Keeping Track

August 15, 2005
Monday 

When I was in Wyoming I used the debit card associated with the checking account Ron and I share for some purchases. Meanwhile, he continued to use his card at home for gas and groceries. After a few transactions from both of us, Ron got a call from a representative of the credit union.

“We’ve noticed that your card is being used both in Pennsylvania and in Wyoming. Are you aware of that?”

“Yes,” Ron said. “My wife is traveling in Wyoming.”

“The card was used recently to buy museum admission and books,” the caller said. (Even though it was okay for me to use the card in Wyoming, it still might have been stolen. Card thieves, however, are more prone to purchase high end electronics and leather bustiers that lift and separate.)

“That’s Margaret!” Ron said. “Everything is ok.”

This is my fourth annual trek to Vermont (in the twenty-first century anyway). I’ve bought all the carved moose figures, Vermont maple bread boards, and art photos of the Moss Glen Falls that I need. What remains, especially at an event like a writers’ conference, is books.

When I came back from Vermont last year I made a list of the books I’d bought. I created a database called “Book Purchases 04-05” and entered author, title, publisher, genre, cost, and comments (“signed by author at Bread Loaf,” “bought as gift for Lynn”). I also started a “Books Already” list, occasionally entering the same information for the books that fill every shelf and an increasing amount of the surface and floor space in my house. My intention is to eventually have a catalogue of my holdings.

I was diligent in adding every single book I bought (remember, get current, stay current, fill in the gaps as you have time). Today I opened a new file to enter the data for the five books I bought in downtown Middlebury today. I’d gone into the Otter Creek Used Book Store to see if they had an inexpensive copy of the Carol Shields novel I’d listened to yesterday. They didn’t, but I left with used copies of White Palace, (the movie version with James Spader and Susan Sarandon is a favorite), Maggie-Now, by Betty Smith, the author of A Tree Grows in Brooklyn (I like the name), and Anne Tyler’s The Accidental Tourist, because I want to write like Anne Tyler and that work is used as a model in a “how to write your novel” book I have used from time to time in the past.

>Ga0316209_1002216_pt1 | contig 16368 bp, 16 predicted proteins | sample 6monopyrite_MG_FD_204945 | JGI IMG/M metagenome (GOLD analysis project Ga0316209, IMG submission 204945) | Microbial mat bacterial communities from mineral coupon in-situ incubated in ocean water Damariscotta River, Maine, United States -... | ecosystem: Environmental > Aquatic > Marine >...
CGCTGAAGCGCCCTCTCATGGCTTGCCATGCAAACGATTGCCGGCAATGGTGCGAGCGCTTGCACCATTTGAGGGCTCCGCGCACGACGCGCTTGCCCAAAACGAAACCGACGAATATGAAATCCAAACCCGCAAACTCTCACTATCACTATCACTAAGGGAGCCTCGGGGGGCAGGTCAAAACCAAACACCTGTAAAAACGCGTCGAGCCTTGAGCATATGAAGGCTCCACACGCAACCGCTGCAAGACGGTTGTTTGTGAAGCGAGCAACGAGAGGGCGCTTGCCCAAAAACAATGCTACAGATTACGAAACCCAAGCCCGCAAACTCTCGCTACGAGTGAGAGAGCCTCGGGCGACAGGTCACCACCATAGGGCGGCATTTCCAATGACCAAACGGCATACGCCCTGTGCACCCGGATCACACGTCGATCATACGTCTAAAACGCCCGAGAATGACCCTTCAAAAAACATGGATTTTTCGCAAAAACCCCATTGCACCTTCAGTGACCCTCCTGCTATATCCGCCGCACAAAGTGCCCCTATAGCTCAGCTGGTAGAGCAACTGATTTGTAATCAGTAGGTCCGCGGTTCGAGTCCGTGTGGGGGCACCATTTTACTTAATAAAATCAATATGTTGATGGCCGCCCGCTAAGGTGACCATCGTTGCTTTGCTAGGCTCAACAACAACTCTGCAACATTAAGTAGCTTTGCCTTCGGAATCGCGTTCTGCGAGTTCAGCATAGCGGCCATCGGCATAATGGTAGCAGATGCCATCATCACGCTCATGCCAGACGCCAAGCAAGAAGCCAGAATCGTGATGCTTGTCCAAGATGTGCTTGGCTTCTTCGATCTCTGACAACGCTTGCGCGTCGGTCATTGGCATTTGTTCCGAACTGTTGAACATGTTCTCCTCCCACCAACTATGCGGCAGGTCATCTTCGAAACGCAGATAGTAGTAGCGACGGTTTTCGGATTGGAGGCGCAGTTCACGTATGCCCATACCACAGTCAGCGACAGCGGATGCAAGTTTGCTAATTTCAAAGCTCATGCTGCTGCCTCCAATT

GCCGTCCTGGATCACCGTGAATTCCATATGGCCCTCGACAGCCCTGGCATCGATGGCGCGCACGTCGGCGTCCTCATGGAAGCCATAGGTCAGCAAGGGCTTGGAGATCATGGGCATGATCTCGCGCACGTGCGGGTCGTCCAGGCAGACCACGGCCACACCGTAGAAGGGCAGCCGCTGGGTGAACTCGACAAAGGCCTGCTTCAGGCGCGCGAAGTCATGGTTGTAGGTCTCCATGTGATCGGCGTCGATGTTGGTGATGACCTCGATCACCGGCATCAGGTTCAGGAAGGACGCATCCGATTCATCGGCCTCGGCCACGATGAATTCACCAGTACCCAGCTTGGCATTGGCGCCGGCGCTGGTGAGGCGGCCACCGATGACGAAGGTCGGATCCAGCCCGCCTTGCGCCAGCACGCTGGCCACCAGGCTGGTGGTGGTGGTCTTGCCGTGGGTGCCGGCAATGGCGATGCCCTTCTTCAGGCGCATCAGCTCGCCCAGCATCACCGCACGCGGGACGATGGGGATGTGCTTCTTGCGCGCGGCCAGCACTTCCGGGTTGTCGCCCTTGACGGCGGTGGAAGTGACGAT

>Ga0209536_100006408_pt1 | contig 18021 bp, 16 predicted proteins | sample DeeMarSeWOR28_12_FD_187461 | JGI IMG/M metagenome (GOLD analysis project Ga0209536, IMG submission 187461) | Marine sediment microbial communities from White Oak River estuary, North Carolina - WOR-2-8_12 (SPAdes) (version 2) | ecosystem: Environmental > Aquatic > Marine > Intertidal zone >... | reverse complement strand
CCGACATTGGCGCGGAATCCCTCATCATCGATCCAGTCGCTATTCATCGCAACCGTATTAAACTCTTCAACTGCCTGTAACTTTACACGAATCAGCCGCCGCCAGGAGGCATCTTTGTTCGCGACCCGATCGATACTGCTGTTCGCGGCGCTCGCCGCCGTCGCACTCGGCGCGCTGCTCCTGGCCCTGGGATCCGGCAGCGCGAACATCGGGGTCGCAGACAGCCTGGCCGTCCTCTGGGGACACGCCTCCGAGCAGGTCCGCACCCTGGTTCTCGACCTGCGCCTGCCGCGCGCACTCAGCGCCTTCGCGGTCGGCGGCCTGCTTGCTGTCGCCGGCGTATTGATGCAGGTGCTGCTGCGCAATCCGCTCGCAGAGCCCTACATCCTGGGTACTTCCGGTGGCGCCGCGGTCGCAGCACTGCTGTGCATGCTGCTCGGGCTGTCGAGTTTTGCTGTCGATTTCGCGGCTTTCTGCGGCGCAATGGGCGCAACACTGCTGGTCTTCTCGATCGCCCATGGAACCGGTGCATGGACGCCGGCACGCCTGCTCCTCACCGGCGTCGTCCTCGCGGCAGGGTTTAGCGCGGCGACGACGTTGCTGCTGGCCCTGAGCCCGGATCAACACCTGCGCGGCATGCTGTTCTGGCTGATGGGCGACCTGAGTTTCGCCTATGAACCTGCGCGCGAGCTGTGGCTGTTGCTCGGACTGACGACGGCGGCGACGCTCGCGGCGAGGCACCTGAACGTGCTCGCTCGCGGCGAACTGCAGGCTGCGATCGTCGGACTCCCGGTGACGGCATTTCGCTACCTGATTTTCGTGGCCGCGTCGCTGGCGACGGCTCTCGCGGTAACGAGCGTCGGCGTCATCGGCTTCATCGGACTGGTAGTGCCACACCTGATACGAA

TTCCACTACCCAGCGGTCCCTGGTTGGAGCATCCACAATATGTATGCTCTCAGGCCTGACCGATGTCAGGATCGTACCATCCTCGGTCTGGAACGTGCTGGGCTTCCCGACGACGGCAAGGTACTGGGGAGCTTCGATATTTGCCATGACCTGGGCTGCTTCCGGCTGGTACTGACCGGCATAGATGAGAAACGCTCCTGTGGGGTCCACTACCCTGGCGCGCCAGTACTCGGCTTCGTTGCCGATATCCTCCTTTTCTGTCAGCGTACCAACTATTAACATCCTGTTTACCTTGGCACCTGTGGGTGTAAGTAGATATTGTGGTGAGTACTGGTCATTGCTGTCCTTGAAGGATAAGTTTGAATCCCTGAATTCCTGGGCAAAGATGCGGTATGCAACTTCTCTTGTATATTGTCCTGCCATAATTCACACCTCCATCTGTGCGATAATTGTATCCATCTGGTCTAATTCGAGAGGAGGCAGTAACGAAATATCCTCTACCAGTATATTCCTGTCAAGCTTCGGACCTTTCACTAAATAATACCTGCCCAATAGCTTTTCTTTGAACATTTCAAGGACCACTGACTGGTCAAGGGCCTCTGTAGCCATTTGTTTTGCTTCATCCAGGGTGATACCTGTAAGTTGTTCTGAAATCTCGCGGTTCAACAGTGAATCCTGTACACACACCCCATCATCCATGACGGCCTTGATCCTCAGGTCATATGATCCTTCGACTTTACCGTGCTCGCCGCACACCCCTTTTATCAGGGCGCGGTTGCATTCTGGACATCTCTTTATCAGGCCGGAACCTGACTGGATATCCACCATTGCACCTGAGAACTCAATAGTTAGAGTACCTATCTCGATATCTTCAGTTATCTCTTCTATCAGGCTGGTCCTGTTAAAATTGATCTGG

At the Vermont Book Shop, which I entered because they had a poster advertising an upcoming book signing by poet Lyn Lyfshin, I bought Jay Parini’s The Art of Teaching, intending to have him autograph it this week, and Donald Hall’s new The Best Day The Worst Day, a memoir of life with his late wife, the poet Jane Kenyon. (I’d read a piece by a friend of hers in the most recent Writer’s Chronicle.)

So, five new acquisitions, and the conference didn’t even start yet!

It doesn’t do much good to compile data if you’re not going to do anything with it but have it. So I took a look at what my “Book Purchases 04-05” might tell me.

I bought a total of 41 books, four of which were intended (and subsequently given) as gifts. Of the 37 I evidently bought for myself, 11 (about 30%) were fiction, 23 were nonfiction (65%), and only two (a scant 5%) were poetry. Of the 23 nonfiction works, 13 were personal essays or memoir, two were literary criticism and biography, three were about natural or social history, four were self-help, and one was a reference book. The cost for all was $665.09.

Okay, that’s what I bought. What did I actually read?

I read all or a substantial part of only eight books. (Some of the books are anthologies, such as Best American Short Stories, meant to be read in pieces. And I didn’t count the self-help books, one advice for procrastinators and one with exercises for overcoming writer’s block, and the reference book, which are meant to be used here and there, not read.) Only 25% of my reading was in fiction. (I read a few novels and some nonfiction in library copies, and short stories in periodicals. If I counted them, the proportion of fiction to nonfiction would remain about the same.)

What does this tell me?

  • For someone who wants to be a fiction writer, I don’t read all that much fiction.
  • For someone who says she reads “all the time,” I don’t, evidently, read all that much. (I start a lot of things and then lose momentum, much as in other areas of my life.)
  • I’ve invested a lot of money in things that are taking up a lot of space.

So, what should I do?

Regroup, set new goals.

In the 2005-2006 academic book-buying year, I will:

  • Keep track of what I read as well as what I buy.
  • Increase my fiction reading to 50% of what I read, starting with the titles I bought last year.

And now, for some reading in The Memory Keeper’s Daughter, a novel by Kim Edwards I bought on impulse in Amherst last month.

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